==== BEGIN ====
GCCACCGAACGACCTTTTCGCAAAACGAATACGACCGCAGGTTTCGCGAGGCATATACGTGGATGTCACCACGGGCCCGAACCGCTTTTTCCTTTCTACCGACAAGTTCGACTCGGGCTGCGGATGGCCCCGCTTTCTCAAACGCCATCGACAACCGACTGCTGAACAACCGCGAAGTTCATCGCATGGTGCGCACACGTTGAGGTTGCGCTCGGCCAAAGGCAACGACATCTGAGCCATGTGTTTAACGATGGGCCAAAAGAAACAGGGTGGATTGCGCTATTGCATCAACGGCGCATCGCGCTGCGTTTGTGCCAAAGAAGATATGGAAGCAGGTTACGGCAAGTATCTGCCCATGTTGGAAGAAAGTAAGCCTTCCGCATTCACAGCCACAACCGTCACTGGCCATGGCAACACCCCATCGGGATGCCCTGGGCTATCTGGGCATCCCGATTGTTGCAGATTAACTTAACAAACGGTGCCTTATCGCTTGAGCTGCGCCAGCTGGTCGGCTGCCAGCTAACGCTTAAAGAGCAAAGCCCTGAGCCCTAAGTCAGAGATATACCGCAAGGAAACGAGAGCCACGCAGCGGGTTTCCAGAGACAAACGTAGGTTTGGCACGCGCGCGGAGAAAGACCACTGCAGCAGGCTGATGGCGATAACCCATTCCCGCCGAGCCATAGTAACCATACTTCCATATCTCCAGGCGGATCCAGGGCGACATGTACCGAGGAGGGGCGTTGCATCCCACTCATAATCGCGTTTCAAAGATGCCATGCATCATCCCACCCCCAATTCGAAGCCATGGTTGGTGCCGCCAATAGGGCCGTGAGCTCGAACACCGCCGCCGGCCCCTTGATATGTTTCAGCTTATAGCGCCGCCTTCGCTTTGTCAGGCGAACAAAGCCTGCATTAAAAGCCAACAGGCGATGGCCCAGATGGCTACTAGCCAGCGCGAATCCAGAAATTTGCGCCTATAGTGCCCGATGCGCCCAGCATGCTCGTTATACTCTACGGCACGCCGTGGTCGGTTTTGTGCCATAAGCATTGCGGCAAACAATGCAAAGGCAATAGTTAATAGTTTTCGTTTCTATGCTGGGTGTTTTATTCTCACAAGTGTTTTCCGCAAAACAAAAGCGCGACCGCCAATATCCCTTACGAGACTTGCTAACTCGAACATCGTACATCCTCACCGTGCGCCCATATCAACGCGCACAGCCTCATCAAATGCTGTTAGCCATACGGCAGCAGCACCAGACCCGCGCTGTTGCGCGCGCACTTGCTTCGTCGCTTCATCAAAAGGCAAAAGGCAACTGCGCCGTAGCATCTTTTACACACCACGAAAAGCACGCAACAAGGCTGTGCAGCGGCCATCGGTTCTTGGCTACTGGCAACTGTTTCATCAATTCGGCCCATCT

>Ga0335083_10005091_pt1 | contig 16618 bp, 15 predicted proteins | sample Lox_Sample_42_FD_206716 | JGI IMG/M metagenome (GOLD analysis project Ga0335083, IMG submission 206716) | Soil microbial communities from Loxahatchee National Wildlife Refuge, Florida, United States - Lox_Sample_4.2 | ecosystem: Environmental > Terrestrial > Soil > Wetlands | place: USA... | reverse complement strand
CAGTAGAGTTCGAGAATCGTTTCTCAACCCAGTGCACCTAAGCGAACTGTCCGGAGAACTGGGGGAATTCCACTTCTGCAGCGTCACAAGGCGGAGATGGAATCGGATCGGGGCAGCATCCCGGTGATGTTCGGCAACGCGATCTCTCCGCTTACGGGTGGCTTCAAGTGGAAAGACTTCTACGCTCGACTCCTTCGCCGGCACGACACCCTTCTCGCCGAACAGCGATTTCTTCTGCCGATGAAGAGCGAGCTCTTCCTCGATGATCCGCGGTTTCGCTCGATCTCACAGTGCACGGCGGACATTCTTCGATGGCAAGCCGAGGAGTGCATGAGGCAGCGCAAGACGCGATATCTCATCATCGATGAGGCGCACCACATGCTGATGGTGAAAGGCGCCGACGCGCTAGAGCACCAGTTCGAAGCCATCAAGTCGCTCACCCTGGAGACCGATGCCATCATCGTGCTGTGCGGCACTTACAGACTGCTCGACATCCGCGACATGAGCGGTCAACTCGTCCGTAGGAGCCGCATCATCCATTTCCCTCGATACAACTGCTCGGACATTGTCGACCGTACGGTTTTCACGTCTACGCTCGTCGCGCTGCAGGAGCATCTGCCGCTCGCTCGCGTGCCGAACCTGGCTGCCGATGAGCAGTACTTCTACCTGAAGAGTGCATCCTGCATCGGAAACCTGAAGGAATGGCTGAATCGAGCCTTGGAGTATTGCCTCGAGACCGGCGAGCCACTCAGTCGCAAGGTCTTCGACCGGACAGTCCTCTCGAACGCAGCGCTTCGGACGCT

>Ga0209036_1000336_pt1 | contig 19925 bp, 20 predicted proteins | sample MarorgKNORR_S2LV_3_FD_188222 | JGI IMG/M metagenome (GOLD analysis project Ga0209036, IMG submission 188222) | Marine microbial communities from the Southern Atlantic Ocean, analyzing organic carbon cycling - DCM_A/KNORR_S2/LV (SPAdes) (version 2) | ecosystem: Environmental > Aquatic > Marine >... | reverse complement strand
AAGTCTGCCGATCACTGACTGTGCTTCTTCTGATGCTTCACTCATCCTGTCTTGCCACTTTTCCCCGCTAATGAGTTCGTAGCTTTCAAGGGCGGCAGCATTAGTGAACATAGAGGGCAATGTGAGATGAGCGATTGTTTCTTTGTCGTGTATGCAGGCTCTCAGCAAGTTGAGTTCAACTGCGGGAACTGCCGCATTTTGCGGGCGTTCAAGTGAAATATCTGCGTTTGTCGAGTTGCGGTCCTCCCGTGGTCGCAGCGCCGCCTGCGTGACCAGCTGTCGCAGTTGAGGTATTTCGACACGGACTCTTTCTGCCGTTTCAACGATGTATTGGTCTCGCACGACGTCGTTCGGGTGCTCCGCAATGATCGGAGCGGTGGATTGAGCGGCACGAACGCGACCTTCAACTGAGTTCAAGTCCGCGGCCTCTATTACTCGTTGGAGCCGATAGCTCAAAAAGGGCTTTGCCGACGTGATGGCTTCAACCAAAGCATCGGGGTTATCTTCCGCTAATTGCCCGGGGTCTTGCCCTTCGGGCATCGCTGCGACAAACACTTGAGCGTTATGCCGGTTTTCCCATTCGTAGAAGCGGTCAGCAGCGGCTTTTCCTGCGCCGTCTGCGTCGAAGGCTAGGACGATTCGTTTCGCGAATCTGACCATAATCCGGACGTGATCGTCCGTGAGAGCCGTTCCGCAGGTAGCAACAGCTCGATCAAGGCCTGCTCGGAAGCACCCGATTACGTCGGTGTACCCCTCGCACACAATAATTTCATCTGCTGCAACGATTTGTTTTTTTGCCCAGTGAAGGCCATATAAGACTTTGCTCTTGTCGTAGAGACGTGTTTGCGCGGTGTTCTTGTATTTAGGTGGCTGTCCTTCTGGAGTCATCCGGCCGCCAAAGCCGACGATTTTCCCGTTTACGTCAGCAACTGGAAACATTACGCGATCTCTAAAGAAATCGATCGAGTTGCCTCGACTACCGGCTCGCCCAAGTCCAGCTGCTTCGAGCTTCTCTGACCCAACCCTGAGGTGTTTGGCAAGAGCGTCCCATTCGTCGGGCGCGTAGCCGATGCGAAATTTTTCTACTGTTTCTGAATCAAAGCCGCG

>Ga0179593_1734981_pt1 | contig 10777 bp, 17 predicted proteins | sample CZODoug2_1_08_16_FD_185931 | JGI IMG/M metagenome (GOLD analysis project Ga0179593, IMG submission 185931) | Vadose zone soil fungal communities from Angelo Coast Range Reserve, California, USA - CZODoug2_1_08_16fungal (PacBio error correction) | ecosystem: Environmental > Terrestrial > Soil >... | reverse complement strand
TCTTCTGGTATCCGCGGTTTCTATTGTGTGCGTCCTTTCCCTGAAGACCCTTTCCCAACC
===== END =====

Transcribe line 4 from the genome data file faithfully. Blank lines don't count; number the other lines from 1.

>Ga0209036_1000336_pt1 | contig 19925 bp, 20 predicted proteins | sample MarorgKNORR_S2LV_3_FD_188222 | JGI IMG/M metagenome (GOLD analysis project Ga0209036, IMG submission 188222) | Marine microbial communities from the Southern Atlantic Ocean, analyzing organic carbon cycling - DCM_A/KNORR_S2/LV (SPAdes) (version 2) | ecosystem: Environmental > Aquatic > Marine >... | reverse complement strand